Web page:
By Andrew Kitchenman | NJBIZ
Advocates of lawsuit reform are touting the possibility of significant bills to reform the state’s laws governing class action and consumer fraud cases, signaling what may become the biggest opening for changes since the 1990s.
A pair of bills introduced this session would limit the cost to post bonds for corporations that are appealing judgments, and would allow the subjects of class-action lawsuits to directly appeal the determination that a “class” exists.
The state’s most prominent lawsuit reform advocate may be Marcus Rayner, executive director of the New Jersey Lawsuit Reform Alliance, which launched in 2007 to bolster lobbying on tort reform and related issues.
Rayner said the political climate is shaping up to be good for the bills.
“I think the business community has been impressed with this legislative leadership’s interest with helping,” along with that of Gov. Chris Christie, Rayner said.
Rayner said tort reforms in other states – including North Carolina, Wisconsin, Tennessee and Texas – increased pressure on New Jersey.
“A climate of excess litigation drives up the costs for everybody, from the business owner to the consumer,” he said.
The effort is meeting resistance from the New Jersey Association for Justice, an organization that represents plaintiff’s attorneys and has successfully fended off tort-reform efforts in recent years.
Its president, Joseph C. Grassi – a member of Wildwood-based Barry, Corrado, Grassi & Gibson P.C. – said the agenda is designed to help global corporations, not New Jersey-based small businesses.
The proposals have “been a longstanding part of a tort reform agenda of groups in New Jersey and nationally, in order to limit the rights of consumers,” Grassi said. “They favor big business, even over small business.”
The appeal bond cap measure, A-241, would limit to $50 million the bond that corporations must post, instead of posting the full amount of the judgment, which can range into the hundreds of millions of dollars.
BDO Seidman, an accounting firm with a Woodbridge office, said a Florida bond appeal cap allowed the company to pursue an appeal of a judgment in that state. It won the appeal, but wouldn’t have been able to afford pursuing it if required to post the full amount of the $511 million judgment as a bond.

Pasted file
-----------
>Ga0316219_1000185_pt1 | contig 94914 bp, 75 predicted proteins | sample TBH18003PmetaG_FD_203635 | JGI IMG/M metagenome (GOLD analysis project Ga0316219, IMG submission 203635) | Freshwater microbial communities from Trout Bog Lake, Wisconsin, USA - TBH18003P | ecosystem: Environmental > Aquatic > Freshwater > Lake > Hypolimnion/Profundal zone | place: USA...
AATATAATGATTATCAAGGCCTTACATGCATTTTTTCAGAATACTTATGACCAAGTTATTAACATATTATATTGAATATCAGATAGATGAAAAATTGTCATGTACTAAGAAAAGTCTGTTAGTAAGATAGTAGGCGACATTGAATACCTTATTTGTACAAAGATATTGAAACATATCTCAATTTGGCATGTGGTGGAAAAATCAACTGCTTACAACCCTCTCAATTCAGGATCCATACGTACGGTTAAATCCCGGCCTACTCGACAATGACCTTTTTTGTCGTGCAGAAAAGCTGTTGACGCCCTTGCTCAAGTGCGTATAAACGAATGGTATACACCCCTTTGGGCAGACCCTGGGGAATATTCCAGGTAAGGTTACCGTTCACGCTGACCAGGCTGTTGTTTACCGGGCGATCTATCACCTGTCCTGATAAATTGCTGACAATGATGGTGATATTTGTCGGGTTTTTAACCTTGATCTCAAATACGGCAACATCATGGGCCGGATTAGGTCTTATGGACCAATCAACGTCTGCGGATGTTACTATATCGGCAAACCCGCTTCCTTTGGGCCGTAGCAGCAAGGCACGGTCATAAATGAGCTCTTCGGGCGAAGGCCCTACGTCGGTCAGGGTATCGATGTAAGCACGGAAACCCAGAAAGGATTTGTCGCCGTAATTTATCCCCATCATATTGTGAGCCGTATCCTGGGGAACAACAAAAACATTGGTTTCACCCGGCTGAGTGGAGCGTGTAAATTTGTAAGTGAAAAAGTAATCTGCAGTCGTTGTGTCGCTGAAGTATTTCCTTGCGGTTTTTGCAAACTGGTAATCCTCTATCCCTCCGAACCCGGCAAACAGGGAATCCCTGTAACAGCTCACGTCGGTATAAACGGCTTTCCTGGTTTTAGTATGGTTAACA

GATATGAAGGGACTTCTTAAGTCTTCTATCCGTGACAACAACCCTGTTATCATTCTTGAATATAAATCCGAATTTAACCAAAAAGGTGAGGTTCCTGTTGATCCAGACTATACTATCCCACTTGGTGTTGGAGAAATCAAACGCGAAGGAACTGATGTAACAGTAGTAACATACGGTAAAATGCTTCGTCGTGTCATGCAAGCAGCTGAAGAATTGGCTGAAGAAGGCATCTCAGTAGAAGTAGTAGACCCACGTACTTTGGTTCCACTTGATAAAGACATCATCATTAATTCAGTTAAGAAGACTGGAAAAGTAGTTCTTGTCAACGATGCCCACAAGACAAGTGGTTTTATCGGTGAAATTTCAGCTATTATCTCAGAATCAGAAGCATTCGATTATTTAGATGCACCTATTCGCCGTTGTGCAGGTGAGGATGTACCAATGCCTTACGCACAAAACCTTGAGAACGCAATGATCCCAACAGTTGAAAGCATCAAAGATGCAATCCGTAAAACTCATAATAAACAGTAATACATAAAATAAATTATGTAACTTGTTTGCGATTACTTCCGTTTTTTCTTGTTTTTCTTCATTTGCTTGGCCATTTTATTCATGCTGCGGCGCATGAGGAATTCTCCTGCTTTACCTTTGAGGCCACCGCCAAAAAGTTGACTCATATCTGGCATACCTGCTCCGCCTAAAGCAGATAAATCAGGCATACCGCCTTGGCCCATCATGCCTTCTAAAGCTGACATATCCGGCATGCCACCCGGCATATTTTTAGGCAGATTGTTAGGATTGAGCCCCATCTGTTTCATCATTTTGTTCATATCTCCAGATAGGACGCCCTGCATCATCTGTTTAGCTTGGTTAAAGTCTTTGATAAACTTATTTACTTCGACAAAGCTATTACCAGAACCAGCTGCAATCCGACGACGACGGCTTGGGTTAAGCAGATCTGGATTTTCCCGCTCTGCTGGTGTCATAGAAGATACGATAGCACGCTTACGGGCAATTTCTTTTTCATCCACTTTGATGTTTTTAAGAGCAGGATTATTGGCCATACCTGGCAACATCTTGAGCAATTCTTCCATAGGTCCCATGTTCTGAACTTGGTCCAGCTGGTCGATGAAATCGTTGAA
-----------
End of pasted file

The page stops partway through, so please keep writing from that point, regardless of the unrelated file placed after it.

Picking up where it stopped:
“We would have lost our constitutional right to that appeal and been forced to accept a judgment that we firmly believe should not be allowed to stand,” BDO Seidman counsel Barbara Taylor told an Assembly panel last year.
Rayner said the bill can save businesses from bankruptcy, but Grassi said the measure would allow giant corporations to put off paying after losing cases.
“You will find some cases where the law might cause a hardship for an individual (company), but the fact is that the law is going to hurt so many people you shouldn’t leap to do it,” he said.
Another bill, A-894, would allow companies facing class-action suits to appeal a ruling whether a class truly exists to the Appellate Division, rather than having to argue whether an appeal in warranted.
“We’re saying it should be a fundamental right of the legal process,” Rayner said, adding that it would make the process more efficient for both sides.
Grassi, though, said the appeals will lengthen cases, carving out a special exception for companies that can afford delay tactics.
“This is anti-efficiency, but the longer it takes to get a case resolved, the longer the money stays in the defendant’s pocket,” he said. “It’s not fair – it’s a denial of justice, because justice delayed is justice denied.”
The third bill Rayner is working toward hasn’t been introduced this term, but was introduced last term as A-3333. It would make several changes to the state’s consumer fraud law – plaintiffs would have to be individuals, not businesses, and plaintiffs would have to be the victims of fraud, not error. It also gives courts discretion in setting awarding damages, rather than tripling the damages under the current law.